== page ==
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YELLOW TREFOIL (Hedicago lupulina L.) Plate 22; Seed, Plate 27, Fig. 35. Other English name: Black Medick.

Botanical description: Trefoil is closely related to the Lucernes but is shorter lived. It is generally biennial but sometimes lives only one year. It has a taproot with comparatively few branches, about a foot deep on an average. The stems, which are developed in great number from the crown of the root, are decumbent or ascending. They often creep along the surface of the soil but do not produce secondary roots. The plants are therefore spreading in habit, especially as the stems are usually much branched. The leaves consist of three leaflets, each of which has a short stalk. The flowers are yellow, much smaller than those of the other species of Medicago mentioned, and in a short cylindrical head. Trefoil closely resembles certain yellow-flowered species of clover (Trifoliunz) but can be readily distinguished from them. In true clovers the blossoms do not fall off when flowering is over, but remain, withered, until the fruit is ripe, making the heads brown and hiding the pods. In Trefoil the blossoms fall off as soon as flowering is passed and the pods are therefore visible while ripening. They are small, kidney-shaped, rough-ridged and black—hence the name Black Medick. Each pod contains only one seed and falls off without breaking.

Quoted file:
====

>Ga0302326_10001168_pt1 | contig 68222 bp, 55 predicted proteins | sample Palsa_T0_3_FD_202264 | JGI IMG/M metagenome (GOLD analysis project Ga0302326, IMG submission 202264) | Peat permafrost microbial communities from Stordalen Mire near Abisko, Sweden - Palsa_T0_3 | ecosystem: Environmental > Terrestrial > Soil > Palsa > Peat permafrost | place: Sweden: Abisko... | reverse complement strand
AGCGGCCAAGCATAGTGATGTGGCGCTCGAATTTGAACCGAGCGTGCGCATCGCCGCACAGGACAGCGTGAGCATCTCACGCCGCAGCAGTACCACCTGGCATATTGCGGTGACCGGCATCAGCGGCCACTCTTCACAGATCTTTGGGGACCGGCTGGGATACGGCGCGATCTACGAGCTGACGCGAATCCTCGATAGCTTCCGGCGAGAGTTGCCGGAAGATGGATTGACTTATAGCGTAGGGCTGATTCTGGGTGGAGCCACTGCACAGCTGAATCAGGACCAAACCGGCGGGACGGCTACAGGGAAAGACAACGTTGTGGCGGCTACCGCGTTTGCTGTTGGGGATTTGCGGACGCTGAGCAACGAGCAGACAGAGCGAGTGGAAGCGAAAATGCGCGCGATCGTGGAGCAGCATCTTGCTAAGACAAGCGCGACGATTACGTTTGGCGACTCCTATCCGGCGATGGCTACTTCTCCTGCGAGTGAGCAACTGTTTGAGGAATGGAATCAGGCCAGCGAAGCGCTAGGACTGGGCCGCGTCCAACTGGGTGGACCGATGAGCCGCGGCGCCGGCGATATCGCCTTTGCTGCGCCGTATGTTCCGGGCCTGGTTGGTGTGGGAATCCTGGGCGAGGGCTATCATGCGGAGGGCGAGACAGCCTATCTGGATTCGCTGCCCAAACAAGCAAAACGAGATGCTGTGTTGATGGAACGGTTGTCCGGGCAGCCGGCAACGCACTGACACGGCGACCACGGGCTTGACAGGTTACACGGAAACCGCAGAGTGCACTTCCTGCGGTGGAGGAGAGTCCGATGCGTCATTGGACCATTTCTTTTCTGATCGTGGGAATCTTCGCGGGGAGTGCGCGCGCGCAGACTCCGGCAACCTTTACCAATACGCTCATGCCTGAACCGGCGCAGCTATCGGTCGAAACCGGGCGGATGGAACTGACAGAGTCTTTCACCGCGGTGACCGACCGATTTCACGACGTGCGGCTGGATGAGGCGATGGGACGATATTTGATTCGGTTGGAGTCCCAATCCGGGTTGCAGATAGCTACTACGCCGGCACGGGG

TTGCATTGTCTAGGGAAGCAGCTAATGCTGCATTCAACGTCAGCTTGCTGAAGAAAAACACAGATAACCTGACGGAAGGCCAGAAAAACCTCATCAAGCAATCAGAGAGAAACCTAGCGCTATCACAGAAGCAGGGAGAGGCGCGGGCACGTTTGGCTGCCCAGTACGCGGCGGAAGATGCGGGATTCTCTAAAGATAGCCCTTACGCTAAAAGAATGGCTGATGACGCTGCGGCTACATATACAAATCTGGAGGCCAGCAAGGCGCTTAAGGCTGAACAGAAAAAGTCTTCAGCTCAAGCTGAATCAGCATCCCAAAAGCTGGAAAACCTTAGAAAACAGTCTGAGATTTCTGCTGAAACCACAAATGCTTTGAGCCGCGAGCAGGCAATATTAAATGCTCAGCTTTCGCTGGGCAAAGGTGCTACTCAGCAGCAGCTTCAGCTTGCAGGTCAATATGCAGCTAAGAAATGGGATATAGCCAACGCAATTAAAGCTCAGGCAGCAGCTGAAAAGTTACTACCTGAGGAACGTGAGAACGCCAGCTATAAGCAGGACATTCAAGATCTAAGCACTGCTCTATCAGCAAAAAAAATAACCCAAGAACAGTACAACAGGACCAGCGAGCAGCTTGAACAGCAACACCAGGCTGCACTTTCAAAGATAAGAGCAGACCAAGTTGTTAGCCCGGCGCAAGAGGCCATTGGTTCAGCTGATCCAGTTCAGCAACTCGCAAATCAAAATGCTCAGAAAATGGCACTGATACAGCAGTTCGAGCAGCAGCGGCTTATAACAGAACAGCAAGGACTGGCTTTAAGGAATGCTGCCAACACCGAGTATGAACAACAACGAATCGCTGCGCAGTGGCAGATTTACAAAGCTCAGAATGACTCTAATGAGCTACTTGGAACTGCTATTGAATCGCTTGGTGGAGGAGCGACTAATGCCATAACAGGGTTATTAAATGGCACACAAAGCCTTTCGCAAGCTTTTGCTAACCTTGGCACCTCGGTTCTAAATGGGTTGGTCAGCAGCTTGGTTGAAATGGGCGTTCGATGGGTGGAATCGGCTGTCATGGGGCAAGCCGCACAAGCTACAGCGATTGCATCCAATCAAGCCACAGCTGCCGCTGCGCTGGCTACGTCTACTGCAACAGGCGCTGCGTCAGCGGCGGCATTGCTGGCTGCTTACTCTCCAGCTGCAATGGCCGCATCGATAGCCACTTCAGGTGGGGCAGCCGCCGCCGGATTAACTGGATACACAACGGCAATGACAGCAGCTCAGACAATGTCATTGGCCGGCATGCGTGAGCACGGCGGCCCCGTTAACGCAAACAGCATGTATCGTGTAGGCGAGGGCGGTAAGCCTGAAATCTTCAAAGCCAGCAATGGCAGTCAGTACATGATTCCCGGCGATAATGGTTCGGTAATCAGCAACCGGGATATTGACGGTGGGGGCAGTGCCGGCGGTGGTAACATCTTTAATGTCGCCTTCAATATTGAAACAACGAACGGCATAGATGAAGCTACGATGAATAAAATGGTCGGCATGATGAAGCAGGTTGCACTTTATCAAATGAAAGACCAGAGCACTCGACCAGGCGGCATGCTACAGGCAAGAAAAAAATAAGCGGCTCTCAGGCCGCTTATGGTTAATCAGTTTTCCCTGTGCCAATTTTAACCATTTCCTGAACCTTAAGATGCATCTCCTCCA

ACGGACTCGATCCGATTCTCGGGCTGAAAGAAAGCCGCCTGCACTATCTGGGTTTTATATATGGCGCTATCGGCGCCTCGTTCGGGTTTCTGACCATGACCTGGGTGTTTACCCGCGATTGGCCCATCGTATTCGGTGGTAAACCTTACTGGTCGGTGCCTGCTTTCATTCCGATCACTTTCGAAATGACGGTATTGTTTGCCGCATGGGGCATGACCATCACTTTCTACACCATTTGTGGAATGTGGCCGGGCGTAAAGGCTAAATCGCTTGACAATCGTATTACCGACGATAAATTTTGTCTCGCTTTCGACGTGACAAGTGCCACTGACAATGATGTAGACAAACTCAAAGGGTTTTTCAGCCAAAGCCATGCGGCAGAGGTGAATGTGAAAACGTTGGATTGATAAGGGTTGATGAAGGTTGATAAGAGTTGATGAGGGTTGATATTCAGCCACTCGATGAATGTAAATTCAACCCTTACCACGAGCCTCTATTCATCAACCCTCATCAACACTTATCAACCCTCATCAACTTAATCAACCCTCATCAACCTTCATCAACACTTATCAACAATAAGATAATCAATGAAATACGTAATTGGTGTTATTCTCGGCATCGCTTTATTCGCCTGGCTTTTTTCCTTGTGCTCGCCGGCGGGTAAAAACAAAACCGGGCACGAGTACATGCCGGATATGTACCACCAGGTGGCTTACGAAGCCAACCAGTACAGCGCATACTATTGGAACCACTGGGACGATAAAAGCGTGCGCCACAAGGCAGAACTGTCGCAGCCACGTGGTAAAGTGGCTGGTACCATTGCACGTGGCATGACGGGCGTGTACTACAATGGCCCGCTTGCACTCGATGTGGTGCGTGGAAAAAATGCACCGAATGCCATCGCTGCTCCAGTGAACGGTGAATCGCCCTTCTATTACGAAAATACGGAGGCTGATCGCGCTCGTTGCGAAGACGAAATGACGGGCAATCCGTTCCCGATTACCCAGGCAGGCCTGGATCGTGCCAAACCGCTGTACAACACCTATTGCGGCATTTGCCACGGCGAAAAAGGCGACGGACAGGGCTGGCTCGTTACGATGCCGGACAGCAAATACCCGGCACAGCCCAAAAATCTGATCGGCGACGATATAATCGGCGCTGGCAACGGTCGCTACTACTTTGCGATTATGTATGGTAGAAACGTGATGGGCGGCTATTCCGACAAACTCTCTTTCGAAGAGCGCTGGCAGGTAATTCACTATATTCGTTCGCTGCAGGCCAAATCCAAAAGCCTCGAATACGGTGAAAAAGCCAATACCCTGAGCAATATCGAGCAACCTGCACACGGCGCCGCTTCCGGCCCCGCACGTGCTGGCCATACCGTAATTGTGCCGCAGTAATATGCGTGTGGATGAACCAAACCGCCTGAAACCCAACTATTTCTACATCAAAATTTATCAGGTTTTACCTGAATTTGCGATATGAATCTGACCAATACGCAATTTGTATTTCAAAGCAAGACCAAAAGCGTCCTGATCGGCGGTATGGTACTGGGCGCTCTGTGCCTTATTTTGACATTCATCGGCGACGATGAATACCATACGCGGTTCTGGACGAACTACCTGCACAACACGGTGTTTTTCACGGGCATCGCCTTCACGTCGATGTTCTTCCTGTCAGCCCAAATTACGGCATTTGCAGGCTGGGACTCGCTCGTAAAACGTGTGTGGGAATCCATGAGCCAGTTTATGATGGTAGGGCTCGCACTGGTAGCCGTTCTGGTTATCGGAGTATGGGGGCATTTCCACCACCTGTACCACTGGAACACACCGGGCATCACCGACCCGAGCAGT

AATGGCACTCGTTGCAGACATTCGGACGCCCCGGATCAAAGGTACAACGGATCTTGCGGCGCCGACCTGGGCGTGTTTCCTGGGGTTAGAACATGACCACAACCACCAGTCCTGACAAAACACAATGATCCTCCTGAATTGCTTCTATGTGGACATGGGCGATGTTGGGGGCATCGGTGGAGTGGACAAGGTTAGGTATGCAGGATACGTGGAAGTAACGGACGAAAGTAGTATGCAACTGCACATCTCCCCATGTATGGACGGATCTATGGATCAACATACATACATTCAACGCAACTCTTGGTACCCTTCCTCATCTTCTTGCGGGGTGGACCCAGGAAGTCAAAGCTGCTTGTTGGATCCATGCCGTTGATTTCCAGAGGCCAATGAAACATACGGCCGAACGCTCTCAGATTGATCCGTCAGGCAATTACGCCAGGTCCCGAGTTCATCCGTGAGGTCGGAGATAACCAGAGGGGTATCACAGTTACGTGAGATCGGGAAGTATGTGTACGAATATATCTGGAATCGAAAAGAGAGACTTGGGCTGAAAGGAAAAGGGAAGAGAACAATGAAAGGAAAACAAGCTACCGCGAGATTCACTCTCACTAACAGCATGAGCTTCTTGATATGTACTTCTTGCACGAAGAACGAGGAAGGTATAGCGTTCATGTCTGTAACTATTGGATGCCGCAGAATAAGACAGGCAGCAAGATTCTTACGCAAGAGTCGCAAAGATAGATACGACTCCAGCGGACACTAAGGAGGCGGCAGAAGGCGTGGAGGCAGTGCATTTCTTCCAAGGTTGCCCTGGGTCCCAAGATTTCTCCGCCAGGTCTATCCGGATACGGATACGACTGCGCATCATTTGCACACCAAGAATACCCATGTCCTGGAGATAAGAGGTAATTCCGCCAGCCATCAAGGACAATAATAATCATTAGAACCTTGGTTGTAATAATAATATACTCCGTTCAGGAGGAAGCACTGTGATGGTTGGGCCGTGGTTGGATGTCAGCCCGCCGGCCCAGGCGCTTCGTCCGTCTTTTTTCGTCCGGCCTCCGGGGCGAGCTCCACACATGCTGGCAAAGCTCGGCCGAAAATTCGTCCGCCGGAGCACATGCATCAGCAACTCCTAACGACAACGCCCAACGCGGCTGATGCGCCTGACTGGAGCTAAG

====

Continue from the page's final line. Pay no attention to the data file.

Geographical distribution: Trefoil is indigenous to all Europe except its most northern parts, to northern Africa and to western Asia. It is not a native of North America but is rather common all over the continent, mostly growing like a weed.

History: It has been cultivated in England for about one hundred and fifty years. From the beginning of the nineteenth century it began to be better known as a forage plant over central Europe. It is not cultivated in Canada to any extent. In the eastern provinces it is commonly found as an impurity in Red Clover and Alsike and must then be considered a weed, as it is overripe when the clovers are ready to cut.

Cultural conditions: On account of its rather shallow root system, Trefoil is more independent of the subsoil than the lucernes and most clovers. It makes fairly good growth on rather poor land but succeeds best on soils not too stiff and wet. Lime is necessary for its proper development and a liberal amount of potash and phosphoric acid are beneficial.

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